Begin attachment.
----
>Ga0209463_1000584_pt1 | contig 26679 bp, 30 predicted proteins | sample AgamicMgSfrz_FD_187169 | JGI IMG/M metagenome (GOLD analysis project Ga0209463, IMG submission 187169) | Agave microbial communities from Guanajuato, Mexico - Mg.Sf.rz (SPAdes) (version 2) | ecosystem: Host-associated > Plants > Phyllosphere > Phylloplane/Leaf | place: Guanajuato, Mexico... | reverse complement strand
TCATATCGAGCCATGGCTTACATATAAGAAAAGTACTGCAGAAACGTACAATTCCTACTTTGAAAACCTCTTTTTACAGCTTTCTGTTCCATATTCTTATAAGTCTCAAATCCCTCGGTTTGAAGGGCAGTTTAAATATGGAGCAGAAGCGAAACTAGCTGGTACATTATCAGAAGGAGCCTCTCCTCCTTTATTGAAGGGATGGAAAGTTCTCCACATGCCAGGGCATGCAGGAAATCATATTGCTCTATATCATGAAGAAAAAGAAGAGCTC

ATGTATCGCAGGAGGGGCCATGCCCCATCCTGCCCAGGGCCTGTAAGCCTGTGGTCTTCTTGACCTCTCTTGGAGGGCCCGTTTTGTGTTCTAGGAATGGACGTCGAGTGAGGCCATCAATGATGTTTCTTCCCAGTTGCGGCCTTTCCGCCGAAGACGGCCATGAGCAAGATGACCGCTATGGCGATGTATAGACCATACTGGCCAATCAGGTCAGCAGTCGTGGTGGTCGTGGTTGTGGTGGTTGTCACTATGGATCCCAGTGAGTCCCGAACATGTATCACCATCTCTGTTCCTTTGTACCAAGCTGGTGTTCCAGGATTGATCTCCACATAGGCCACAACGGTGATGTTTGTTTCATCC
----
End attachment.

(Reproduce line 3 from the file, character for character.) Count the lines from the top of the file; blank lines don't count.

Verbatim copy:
ATGTATCGCAGGAGGGGCCATGCCCCATCCTGCCCAGGGCCTGTAAGCCTGTGGTCTTCTTGACCTCTCTTGGAGGGCCCGTTTTGTGTTCTAGGAATGGACGTCGAGTGAGGCCATCAATGATGTTTCTTCCCAGTTGCGGCCTTTCCGCCGAAGACGGCCATGAGCAAGATGACCGCTATGGCGATGTATAGACCATACTGGCCAATCAGGTCAGCAGTCGTGGTGGTCGTGGTTGTGGTGGTTGTCACTATGGATCCCAGTGAGTCCCGAACATGTATCACCATCTCTGTTCCTTTGTACCAAGCTGGTGTTCCAGGATTGATCTCCACATAGGCCACAACGGTGATGTTTGTTTCATCC